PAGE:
There is no single approach to this problem, so making a successful transition to year 2000 can be an involved and lengthy process. Organisations have to work closely with their business partners/solution providers (both hardware and software) to have a broad range of information, products and services that can help to make the system year 2000 ready. The environment at each IT organisation is different from lab test environment. It is, therefore, the responsibility of the IT organisations to validate the year 2000 readiness of the products in their own environment. The general year 2000 readiness plan, however, shall include the following steps:

Assess the Situation

Experts predict that upto 90 per cent of computer systems and computer controlled equipment will be affected by Year 2000 problems. The first step is to determine the extent to which your organisation's hardware, system software and application software are affected. The hardware and software vendors have a number of products, services, resources and support offerings that can help identify year 2000 ready and non-ready equipment and system software, assess the impact of 2-digit dates in your current application, and determine migration paths for non-ready hardware and system software.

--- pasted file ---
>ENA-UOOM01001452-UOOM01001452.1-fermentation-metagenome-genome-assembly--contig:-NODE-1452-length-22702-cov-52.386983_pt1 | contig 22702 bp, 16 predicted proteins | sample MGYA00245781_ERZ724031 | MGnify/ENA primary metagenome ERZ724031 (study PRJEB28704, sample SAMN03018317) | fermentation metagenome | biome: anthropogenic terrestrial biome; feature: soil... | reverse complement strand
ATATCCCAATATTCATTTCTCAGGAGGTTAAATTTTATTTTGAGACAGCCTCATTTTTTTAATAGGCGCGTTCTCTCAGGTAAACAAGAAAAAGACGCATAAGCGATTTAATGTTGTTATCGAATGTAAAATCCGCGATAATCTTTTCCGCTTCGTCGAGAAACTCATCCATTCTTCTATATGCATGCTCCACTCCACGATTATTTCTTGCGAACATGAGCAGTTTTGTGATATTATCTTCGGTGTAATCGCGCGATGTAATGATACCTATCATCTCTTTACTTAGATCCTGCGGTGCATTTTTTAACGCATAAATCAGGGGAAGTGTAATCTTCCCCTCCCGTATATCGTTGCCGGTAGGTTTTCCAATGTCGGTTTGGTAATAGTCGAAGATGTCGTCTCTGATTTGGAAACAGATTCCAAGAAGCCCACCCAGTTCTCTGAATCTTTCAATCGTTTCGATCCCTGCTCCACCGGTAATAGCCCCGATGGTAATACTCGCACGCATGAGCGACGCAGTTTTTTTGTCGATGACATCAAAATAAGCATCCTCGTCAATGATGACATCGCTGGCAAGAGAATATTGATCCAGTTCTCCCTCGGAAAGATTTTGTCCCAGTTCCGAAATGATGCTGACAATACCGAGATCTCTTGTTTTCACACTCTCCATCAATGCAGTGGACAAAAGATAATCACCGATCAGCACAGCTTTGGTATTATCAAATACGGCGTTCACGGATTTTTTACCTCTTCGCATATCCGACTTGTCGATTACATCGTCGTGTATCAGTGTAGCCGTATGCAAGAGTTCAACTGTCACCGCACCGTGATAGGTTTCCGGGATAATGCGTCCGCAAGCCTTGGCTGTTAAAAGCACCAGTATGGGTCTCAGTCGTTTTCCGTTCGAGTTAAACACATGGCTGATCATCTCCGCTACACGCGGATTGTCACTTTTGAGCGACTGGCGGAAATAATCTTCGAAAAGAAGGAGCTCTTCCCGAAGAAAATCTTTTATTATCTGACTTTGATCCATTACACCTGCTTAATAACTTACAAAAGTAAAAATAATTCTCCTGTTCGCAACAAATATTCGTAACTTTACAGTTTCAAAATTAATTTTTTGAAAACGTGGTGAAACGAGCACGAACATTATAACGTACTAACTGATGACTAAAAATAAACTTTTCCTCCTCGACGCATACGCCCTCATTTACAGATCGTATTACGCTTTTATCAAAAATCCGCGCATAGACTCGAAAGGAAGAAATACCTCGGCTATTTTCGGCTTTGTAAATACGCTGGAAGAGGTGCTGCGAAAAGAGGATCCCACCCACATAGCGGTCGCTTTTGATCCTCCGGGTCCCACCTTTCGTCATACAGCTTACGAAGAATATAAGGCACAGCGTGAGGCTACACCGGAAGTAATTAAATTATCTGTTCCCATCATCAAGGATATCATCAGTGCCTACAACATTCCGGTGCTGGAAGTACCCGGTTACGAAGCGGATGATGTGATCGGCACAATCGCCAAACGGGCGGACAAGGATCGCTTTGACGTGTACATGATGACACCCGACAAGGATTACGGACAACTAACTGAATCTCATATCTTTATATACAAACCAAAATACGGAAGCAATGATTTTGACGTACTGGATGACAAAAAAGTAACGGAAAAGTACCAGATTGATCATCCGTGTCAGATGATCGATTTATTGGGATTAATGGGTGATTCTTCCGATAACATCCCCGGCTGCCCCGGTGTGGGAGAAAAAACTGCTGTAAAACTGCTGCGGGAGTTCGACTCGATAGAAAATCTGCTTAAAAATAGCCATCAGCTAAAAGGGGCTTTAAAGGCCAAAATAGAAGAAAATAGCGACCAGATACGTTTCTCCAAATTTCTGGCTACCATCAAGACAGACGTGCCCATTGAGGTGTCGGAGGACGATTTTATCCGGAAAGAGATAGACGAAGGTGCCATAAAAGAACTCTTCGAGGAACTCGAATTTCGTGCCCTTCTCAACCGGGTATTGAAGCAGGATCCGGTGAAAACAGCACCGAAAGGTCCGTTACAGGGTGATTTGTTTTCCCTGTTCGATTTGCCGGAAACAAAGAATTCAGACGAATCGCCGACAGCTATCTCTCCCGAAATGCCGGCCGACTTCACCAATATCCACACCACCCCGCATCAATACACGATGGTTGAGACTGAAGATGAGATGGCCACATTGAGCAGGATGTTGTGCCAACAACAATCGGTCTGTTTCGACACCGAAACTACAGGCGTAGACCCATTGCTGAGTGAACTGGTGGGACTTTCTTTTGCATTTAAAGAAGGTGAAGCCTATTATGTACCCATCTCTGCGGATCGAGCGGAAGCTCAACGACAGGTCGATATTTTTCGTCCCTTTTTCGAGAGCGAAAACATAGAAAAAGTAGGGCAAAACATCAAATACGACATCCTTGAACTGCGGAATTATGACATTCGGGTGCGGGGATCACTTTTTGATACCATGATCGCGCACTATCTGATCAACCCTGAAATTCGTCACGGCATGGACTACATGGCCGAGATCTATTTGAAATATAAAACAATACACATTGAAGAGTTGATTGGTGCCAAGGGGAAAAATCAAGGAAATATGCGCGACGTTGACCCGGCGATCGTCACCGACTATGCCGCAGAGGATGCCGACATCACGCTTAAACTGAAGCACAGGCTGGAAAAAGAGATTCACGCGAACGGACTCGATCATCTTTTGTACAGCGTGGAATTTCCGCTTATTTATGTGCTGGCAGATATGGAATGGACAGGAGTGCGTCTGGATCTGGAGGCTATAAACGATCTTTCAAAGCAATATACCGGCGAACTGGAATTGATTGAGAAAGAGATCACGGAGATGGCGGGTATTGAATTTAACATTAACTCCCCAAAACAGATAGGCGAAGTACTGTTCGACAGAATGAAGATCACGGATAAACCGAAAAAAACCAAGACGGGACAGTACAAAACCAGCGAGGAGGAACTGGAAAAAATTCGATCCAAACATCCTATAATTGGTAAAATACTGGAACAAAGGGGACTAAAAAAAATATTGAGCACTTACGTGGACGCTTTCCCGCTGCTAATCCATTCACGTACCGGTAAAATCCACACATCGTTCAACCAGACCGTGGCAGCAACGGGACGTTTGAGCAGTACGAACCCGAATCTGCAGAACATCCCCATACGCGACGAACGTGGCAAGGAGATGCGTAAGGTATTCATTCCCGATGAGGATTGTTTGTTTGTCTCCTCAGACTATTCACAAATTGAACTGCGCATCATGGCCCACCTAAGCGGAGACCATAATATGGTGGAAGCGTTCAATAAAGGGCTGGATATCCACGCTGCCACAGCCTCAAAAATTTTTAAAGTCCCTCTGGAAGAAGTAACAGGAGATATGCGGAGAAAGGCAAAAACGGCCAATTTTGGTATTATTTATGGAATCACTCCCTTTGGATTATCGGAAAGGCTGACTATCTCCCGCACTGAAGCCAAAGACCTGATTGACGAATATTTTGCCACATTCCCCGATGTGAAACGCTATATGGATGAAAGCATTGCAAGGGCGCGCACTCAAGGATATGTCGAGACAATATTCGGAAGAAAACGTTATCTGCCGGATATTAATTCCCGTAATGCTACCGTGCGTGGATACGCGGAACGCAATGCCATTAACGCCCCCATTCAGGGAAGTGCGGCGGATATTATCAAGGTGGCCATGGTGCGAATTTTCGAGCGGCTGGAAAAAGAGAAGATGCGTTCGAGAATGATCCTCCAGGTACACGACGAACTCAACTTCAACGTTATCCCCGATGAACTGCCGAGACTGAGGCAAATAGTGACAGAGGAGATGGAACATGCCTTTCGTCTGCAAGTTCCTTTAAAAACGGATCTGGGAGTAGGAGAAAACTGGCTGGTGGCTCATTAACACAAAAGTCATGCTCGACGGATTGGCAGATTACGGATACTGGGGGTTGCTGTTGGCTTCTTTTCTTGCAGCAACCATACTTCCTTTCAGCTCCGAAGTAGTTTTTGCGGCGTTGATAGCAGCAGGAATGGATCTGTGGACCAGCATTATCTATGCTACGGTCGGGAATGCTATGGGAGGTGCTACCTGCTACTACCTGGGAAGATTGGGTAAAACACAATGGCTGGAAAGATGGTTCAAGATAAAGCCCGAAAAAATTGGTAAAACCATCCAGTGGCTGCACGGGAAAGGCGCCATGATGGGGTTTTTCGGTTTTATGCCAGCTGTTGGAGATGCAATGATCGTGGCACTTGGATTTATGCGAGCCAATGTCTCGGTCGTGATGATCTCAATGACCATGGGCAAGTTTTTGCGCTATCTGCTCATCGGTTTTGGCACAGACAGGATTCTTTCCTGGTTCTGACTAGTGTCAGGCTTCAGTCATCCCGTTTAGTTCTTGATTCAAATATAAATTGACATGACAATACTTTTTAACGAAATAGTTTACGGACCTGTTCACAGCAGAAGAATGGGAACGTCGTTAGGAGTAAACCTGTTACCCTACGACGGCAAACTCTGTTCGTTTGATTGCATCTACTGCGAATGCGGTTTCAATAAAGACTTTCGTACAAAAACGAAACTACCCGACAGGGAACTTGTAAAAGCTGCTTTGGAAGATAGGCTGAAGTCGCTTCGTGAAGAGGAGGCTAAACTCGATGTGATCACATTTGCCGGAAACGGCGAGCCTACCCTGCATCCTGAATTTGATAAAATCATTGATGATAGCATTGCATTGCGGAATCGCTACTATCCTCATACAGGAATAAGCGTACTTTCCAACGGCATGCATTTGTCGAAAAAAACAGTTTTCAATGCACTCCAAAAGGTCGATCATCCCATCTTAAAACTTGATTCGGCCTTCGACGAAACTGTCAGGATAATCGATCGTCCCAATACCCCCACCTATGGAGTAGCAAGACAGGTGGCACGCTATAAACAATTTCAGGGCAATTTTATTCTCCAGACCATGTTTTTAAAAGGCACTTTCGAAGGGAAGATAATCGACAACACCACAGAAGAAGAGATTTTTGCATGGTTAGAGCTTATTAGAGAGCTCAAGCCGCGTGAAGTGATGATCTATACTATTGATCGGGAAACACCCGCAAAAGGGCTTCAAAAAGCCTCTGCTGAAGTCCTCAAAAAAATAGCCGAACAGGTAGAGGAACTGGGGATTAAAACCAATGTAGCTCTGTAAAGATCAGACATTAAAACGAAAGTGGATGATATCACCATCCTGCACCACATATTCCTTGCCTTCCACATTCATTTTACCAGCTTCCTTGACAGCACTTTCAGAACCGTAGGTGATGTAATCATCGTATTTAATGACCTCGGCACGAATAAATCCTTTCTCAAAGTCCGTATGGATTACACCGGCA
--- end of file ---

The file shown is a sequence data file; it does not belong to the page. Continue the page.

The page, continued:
Develop a Plan

Next, you should develop a detailed plan that includes reviewing hardware including embedded chips, sensors, lab and control equipment, system software and application software.

Execute the Plan

This step includes installing or migrating to year 2000 ready products and fixing the application you have targeted in the preceding steps. These may be hardware, system software, application software or any combination of these, depending upon platform and present models, versions or releases. A wide range of products and services are available in the market to test and make product year 2000 ready.

Prioritise and assign the responsibility

Prioritise components based on an assessment of criticality of operation. Deal with most important first and assign responsibility for progress on each component. This will be particularly important in large data centres, where several different services are being provided and where common components may slip between the cracks.